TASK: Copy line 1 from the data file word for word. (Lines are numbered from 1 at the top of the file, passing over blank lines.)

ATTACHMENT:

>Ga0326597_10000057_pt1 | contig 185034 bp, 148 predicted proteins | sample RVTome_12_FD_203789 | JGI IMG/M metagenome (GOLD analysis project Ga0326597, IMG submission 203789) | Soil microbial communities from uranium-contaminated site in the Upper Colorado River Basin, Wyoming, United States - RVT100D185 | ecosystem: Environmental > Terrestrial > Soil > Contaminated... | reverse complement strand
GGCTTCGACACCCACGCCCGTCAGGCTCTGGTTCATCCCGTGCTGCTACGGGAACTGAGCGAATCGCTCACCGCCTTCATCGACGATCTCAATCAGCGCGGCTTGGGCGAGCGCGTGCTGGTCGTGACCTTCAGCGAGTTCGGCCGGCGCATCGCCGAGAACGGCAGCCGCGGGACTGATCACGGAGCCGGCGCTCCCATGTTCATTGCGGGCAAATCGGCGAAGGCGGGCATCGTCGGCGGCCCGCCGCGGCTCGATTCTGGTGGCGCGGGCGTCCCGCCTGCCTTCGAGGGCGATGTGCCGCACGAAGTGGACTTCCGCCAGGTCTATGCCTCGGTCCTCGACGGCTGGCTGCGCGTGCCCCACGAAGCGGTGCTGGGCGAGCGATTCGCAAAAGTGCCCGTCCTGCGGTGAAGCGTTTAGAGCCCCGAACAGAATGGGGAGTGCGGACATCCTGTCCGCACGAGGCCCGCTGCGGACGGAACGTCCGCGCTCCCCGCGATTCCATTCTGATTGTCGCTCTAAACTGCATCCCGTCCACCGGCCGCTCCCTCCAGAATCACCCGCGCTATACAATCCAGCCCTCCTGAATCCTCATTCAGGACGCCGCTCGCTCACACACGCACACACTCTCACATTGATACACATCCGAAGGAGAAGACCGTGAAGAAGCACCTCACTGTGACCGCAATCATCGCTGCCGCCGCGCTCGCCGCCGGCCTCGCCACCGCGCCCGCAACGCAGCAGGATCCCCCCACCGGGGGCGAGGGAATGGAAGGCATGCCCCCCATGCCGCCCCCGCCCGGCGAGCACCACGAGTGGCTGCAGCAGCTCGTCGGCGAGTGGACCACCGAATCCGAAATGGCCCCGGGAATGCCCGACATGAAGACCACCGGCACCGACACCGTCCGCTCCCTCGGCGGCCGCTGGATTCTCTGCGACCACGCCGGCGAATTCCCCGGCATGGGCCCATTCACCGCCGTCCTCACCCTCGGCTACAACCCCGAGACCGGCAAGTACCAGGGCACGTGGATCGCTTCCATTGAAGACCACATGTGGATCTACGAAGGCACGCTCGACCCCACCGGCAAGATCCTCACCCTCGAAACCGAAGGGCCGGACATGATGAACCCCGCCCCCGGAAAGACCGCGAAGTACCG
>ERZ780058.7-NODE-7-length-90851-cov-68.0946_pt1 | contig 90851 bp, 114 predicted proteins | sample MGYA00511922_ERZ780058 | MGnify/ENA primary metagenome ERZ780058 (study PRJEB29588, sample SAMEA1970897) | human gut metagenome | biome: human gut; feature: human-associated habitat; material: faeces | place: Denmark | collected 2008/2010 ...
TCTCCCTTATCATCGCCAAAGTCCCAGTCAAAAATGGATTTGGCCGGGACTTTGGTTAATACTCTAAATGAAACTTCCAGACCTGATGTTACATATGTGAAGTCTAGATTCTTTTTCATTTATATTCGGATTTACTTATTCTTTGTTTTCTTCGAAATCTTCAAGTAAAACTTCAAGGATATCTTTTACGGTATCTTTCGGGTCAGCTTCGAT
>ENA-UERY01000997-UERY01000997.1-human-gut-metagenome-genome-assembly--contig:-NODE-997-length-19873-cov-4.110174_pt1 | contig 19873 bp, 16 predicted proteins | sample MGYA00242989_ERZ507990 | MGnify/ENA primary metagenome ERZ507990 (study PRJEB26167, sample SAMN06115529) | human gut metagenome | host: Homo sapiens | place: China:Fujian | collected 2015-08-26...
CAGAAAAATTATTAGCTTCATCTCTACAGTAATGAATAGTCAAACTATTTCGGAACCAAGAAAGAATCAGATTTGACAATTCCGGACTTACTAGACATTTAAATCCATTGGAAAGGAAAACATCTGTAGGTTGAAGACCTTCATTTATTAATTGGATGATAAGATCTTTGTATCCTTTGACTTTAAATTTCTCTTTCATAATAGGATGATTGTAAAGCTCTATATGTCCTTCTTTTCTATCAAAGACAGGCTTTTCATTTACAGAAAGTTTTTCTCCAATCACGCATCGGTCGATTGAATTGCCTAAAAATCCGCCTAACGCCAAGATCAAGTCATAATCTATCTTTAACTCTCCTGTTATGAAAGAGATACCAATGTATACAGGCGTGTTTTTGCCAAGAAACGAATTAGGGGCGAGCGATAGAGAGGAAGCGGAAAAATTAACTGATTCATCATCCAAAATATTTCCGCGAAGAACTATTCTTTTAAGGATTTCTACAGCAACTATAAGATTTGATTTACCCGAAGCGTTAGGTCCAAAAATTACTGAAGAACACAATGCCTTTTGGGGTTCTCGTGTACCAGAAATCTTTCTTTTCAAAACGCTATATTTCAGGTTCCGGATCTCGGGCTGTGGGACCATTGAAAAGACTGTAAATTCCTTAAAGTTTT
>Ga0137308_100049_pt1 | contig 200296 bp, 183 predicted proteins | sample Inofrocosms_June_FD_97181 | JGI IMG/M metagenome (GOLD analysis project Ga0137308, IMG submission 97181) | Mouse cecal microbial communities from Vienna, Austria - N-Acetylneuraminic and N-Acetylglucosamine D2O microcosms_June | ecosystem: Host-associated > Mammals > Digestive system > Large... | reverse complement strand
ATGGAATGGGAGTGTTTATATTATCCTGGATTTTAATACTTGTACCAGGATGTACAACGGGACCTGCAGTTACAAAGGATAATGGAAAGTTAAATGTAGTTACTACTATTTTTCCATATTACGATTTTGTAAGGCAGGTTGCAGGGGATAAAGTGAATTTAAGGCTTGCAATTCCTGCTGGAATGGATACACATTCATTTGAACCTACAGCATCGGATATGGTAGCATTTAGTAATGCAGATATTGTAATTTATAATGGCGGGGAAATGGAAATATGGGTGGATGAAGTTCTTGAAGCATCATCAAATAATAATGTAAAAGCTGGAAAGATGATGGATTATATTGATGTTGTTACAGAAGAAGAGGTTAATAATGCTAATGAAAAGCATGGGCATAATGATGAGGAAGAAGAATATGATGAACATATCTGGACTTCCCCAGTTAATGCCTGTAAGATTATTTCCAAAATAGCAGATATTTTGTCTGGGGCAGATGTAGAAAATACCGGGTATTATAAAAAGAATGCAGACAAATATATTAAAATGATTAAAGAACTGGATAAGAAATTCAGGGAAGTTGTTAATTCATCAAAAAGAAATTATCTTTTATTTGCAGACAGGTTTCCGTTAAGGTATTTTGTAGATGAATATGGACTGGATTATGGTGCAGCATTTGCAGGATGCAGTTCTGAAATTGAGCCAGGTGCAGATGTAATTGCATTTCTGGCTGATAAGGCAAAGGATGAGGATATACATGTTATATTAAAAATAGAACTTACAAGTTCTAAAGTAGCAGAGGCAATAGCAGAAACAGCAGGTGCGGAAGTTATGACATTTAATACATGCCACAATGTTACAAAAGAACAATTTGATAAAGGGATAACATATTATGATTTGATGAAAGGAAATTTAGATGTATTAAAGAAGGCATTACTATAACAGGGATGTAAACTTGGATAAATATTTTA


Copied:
>Ga0326597_10000057_pt1 | contig 185034 bp, 148 predicted proteins | sample RVTome_12_FD_203789 | JGI IMG/M metagenome (GOLD analysis project Ga0326597, IMG submission 203789) | Soil microbial communities from uranium-contaminated site in the Upper Colorado River Basin, Wyoming, United States - RVT100D185 | ecosystem: Environmental > Terrestrial > Soil > Contaminated... | reverse complement strand